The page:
I’m an enthusiastic observer of trends; it’s a prerequisite for my profession. Earlier this month at a luncheon for Preston Manning, Canada’s former federal opposition leader, my trend radar picked up a signal. Eco-etiquette.
Although I can’t take credit for coining this expression, the proverbial light bulb went off during Mr. Manning’s speech. Frequently hailed as a visionary, he spoke about the environment and the effectiveness of regulations and legislation. His message was clear — we as individuals must become more accountable and not rely on government rulings to do the right thing. “Protecting the environment is a relationship between the land and its people,” he said, quoting a student protégé.
No doubt about it, eco-etiquette is evolving. We need new ideas to navigate our way through this uncharted territory. We faced similar dilemmas — but admittedly different circumstances — as we learned to accommodate technology — voice mail messaging, emails and twittering, for example.
Eco-etiquette has been around for a while — the Chilean sea bass boycott comes to mind. This was quite the cause célèbre involving North America’s top chefs, who agreed as a group to stop offering this delicious, best selling fish despite its profit-centre status. Fears of over fishing and illegal catches prompted a call to arms amongst chefdom’s usually competitive ranks and Patagonian toothfish (the actual name before its re-branding as Chilean sea bass) was wiped off menus from coast to coast — without any legislation.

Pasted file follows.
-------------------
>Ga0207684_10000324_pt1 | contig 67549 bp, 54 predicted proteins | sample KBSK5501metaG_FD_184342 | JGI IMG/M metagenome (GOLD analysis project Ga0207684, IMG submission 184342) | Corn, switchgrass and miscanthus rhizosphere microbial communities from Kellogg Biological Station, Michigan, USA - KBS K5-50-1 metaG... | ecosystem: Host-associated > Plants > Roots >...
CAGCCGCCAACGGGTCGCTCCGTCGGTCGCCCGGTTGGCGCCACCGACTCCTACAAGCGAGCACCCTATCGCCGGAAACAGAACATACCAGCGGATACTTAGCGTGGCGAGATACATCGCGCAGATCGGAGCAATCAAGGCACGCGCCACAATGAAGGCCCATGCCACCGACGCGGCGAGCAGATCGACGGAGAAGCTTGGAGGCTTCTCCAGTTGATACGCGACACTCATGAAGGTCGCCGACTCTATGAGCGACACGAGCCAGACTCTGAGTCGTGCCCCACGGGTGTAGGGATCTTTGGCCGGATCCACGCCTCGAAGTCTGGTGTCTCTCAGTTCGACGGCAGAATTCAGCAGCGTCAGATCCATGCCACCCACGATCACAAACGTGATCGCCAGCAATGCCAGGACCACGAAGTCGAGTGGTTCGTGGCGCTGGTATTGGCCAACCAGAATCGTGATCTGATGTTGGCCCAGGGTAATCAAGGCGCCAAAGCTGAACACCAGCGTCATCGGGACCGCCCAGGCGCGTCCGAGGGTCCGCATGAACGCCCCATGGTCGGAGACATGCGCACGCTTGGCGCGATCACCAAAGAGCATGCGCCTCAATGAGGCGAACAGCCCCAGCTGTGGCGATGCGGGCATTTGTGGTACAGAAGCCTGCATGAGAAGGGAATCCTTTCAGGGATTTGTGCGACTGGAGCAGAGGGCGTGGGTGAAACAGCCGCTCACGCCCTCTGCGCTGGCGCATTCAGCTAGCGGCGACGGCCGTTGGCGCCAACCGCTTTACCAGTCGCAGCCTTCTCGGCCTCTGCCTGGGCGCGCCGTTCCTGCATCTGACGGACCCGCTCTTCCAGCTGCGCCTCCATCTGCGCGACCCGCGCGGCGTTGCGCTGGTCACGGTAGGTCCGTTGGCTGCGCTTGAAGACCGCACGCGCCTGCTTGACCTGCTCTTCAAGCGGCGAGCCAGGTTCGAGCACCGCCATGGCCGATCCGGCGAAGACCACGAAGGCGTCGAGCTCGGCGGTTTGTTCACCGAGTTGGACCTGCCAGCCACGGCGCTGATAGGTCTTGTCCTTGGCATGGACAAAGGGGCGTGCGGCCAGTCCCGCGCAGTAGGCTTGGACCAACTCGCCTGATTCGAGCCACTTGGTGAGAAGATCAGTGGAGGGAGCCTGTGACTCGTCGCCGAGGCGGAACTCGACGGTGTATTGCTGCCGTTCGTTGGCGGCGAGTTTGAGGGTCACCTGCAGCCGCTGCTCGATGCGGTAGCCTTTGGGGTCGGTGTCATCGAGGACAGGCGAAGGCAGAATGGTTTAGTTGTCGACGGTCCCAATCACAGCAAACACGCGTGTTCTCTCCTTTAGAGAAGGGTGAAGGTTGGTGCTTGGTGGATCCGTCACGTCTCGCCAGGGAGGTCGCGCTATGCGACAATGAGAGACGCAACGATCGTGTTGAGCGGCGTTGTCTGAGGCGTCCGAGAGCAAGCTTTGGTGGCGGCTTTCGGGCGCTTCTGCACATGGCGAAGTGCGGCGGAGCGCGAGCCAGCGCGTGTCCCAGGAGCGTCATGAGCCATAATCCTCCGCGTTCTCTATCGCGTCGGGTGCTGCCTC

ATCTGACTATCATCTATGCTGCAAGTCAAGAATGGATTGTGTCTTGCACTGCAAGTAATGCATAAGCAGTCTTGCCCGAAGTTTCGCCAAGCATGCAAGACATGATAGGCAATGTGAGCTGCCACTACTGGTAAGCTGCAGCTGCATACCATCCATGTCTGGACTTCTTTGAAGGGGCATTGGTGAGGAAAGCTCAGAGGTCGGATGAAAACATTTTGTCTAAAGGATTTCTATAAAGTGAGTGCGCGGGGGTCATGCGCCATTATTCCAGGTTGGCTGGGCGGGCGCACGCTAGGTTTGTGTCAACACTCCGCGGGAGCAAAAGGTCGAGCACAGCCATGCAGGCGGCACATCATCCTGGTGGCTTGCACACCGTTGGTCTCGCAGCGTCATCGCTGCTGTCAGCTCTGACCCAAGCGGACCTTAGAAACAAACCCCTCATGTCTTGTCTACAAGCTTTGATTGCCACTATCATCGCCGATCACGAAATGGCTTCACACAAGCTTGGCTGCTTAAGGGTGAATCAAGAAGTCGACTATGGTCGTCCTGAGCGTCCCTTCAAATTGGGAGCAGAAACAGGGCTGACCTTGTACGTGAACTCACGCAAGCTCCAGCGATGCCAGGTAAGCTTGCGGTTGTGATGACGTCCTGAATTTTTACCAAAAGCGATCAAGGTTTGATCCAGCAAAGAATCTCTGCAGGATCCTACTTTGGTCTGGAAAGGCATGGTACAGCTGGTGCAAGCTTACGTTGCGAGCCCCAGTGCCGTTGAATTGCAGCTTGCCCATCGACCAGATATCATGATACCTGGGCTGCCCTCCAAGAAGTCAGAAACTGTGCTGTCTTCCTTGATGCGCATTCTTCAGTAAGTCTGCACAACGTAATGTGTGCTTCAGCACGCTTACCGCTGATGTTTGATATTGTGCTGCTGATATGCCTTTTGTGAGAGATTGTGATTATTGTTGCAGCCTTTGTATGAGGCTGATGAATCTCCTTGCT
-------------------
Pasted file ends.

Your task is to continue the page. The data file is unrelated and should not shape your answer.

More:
Currently, eco-etiquette has gourmands agonizing over the sustainability of bluefin tuna. No government regulations exist so it’s up to us as consumers to make the call. Although it’s rarely available at the local fishmonger’s — we must decide to order or not to order when a high-profile restaurant offers bluefin.
Here in Ontario, where I live, the provincial government recently ruled that all shoppers would be charged a five-cent fee for every plastic bag. Whether shopping at the mall or farmers’ market, buying a pair of socks or a basket of apples — five cents is automatically added to the total for every bag taken. The goal is to reduce the amount of plastic in garbage landfills and since the law went into effect this past June, retailers have reported dramatic decreases in bag usage. This is eco-etiquette in full swing — it’s not the five-cent cost that’s prompted everyone to bring along cloth carrier bags, it’s the sense of doing the right thing.
What’s on your mind when it comes to eco-etiquette? We’d love to hear from you.
Join me for my free, 55 minute teleseminar on Style for Women where I will share tips on how to:
– Engage comfortably in discussions
– Project an effective and professional image through the barrier of electronic communication devices?
– Top tips on how to dress for the job you want NOT the job you have and much more!
Tuesday, Oct 13, 2009, 5:30pm Pacific, 7:30pm Central and 8:30pm Eastern
Subscribe to our FREE monthly newsletter